Well, one reason is when you have a vendor which does not support your system -at all- if you install any unauthorized software packages or even OS updates that have not been cleared.

      At that point you want 'clean' VMs that follow the vendor spec exactly.

      • "At that point you want 'clean' VMs that follow the vendor spec exactly."

        Except, of course, when the vendor insists that their software shouldn't be virtualized at all.

        • by Lehk228 (705449)
          then you find a vendor who has not been asleep at the switch for the last decade and a half
    • by jimicus (737525)

      A couple off the top of my head:

        - You wouldn't believe the number of poorly written applications that will happily bring a server to its knees no matter how powerful. This way you can reset just that application, not the whole business.
        - An application that was never written with any sort of HA in mind can be made highly available without any changes.

    • Play with one under a decent system at some point. They're useful for all of the reasons people have already given, plus they make fantastic forensic, repair and testing environments.

    • by Anonymous Coward
      Every time the topic comes up, someone like you comes along and acts confused.

      I really can't be bothered to explain, and other posters have had a stab. However I will point out the irony given your sig. IBM have been doing LPARS on S/370 since 1972. Yet apparently the concept of virtualising your platform is still new and confusing to some people.
    • I'd say the killer feature is pure remote management. You don't need to physically manage your systems anymore.

    • ...around the supposed benefits of server-side virtual machines.

      You're running an operating system, so that you can run a software package, so that you can run another operating system, so that you can run another software package that is then interfaced-to by users or other stations on the network?

      I guess that I can see it for boxes that serve multiple, different paying subscribers that each get their own "box", but wouldn't it just make more sense to size the applications to use the host OS on a single box as opposed to running multiple copies of operating systems and services that eat resources when the virtual hosts all belong to a single customer?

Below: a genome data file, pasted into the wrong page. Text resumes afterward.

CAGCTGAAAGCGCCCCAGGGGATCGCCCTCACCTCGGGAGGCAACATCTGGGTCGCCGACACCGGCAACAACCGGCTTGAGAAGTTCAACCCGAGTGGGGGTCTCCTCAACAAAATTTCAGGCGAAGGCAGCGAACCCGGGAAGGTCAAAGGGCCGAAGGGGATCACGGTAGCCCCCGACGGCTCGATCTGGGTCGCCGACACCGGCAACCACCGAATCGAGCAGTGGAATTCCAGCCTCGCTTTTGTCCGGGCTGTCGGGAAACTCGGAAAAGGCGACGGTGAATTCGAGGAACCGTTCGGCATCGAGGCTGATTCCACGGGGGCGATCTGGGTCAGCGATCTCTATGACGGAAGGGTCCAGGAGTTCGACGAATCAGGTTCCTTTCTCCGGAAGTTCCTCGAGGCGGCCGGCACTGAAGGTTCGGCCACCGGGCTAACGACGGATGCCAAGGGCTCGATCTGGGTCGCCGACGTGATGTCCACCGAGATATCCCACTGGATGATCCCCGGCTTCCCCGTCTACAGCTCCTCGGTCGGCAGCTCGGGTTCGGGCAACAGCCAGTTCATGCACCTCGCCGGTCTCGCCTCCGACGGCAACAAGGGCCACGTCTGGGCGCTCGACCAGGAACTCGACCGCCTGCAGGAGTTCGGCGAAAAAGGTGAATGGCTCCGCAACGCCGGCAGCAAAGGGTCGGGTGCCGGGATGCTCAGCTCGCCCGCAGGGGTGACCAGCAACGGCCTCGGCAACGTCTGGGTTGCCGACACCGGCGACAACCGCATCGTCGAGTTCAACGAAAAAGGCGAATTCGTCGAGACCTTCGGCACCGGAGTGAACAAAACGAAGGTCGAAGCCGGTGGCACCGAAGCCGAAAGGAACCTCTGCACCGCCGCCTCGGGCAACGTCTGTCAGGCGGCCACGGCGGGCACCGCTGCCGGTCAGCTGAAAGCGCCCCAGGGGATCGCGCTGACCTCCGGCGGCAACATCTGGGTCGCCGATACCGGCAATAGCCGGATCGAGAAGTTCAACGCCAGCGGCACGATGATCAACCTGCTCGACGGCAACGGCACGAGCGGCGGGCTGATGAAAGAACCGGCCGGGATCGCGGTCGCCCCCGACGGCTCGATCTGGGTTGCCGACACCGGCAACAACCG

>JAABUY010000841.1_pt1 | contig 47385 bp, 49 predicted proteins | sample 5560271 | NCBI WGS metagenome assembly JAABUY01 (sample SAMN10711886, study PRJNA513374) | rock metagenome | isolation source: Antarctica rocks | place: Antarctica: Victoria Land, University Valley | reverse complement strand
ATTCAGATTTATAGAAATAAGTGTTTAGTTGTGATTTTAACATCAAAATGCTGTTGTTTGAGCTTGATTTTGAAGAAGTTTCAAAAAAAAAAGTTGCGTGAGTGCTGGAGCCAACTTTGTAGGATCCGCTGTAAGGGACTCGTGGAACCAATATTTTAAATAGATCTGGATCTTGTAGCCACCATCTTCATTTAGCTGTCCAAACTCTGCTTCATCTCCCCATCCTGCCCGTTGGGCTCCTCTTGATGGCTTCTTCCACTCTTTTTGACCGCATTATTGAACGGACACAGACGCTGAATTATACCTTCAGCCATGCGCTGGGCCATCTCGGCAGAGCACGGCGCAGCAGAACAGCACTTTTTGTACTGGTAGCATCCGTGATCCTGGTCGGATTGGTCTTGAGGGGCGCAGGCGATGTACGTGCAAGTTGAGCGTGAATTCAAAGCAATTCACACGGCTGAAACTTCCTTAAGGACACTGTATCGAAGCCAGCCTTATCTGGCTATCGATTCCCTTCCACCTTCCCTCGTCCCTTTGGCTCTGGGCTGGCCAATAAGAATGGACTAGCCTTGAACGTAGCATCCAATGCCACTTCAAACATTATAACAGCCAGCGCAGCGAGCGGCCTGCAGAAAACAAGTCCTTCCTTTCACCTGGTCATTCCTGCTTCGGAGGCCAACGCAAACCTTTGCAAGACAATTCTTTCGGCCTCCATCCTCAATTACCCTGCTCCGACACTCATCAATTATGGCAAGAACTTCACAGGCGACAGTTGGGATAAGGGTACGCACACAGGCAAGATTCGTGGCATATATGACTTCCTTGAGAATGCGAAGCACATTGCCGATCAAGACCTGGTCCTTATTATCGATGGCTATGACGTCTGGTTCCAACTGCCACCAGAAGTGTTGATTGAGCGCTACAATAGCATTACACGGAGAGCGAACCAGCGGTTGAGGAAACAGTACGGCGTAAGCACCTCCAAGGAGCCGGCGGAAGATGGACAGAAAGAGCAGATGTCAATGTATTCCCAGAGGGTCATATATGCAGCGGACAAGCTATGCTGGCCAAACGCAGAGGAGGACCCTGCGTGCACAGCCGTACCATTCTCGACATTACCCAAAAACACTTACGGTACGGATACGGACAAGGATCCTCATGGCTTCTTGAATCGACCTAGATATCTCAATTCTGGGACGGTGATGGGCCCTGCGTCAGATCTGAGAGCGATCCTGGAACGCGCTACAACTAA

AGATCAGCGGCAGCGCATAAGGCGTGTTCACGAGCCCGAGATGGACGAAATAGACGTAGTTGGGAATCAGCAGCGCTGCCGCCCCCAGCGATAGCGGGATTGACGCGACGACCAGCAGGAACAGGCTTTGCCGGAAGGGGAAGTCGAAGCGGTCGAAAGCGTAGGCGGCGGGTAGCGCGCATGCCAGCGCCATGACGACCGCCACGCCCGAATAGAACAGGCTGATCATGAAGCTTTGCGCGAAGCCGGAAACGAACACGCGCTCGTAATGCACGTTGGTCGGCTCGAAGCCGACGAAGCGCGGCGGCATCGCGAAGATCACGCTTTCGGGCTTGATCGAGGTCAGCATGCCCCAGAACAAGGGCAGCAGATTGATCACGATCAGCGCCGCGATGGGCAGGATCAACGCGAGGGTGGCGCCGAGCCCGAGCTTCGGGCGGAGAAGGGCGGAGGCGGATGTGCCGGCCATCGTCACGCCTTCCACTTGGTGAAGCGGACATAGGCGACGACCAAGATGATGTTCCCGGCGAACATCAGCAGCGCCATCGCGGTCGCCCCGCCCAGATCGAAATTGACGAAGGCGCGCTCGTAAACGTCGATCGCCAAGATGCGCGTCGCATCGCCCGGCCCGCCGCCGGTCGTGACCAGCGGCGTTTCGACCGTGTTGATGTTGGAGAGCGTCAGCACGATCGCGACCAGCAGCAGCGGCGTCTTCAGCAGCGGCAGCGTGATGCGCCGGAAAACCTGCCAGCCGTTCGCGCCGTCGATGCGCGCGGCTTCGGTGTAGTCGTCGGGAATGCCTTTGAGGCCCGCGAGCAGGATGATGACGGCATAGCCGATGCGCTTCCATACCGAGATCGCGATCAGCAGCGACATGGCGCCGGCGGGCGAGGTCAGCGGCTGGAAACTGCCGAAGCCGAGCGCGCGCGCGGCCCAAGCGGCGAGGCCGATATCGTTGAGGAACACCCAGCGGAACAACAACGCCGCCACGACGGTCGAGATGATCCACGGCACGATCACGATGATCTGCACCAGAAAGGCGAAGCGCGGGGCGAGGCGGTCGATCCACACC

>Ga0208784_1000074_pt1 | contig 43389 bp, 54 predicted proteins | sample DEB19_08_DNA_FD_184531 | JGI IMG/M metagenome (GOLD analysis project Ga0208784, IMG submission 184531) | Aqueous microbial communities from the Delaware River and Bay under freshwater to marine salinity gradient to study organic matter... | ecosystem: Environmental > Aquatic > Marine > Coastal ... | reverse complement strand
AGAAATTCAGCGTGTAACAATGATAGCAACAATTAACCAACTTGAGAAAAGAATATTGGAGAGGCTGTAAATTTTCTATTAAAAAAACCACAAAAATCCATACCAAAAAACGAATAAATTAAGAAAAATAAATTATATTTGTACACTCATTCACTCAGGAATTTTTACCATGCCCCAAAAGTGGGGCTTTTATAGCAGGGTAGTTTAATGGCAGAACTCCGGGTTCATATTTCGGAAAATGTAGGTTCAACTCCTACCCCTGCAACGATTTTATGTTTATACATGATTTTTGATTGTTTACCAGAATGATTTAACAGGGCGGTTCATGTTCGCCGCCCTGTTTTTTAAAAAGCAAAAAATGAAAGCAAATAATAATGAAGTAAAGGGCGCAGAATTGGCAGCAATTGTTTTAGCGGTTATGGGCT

There are tons of benefits to virtualization. One is more efficient use of resources on the server (CPU, RAM, I/O, etc.). The other is the ability in some platforms to actually move running VMs from server to server which can be useful for balancing resources and maintenance. You already pointed out the benefit in a multi-tenant environment.

      Done properly, where it makes sense (which is for many, many applications) it can save money and provide a more robust environment.

    • One big issue is that virtual machines allows for different OSes. So if you are provides a variety of services, like legacy applications for example, you consolidate them all on to one machine.

      It also allows for easier testing. Say for example you need to stress test your application on some combination Red Hat, SUSE, Debian, FreeBSD, WinServer, Mac, and Solaris, or even a variety of different versions of those OSes. Putting them all in virtual machines is much simpler than re-installing or having a dedicat
    • by jon3k (691256)
      Uh it's pretty simple. Take 50 relatively idle servers. Combine them onto two physical servers as VMs. Spend 1/25th the money on servers and have complete hardware redundancy for every host which is now a vm. What is there not to get?
    • by nine-times (778537) <nine.times@gmail.com> on Saturday March 29, 2014 @10:39AM (#46609505) Homepage

      I may be confused, but... are you questioning the whole idea of hypervisors on servers at all?

      There are a lot of reasons for that. One of the simple reasons is that it's cheaper. When you're working in IT, you often have a bare minimum of hardware you have to buy with each server in order to be safe, e.g. dual hot-plug power supplies, hot-plug RAID enclosures and drives, lights-out management, etc. Because of that, each server you buy is going to end up being about $4k minimum, and the price goes up from there. If you have to buy 5 servers, you might be spending $25k even if they aren't powerful servers. However, you may be able to run all of those servers on a single server that costs $10k. In addition to the initial purchase being less, it will also use less power, take up less space, and put out less heat. All of that means it'll be cheaper of the long term. It will also require less administration. For example, if an important firmware update comes out that requires a certain amount of work to schedule and perform, you're doing that update on 1/5 of the servers you would be doing it on. Oh, and warranty renewals and other support will probably be cheaper.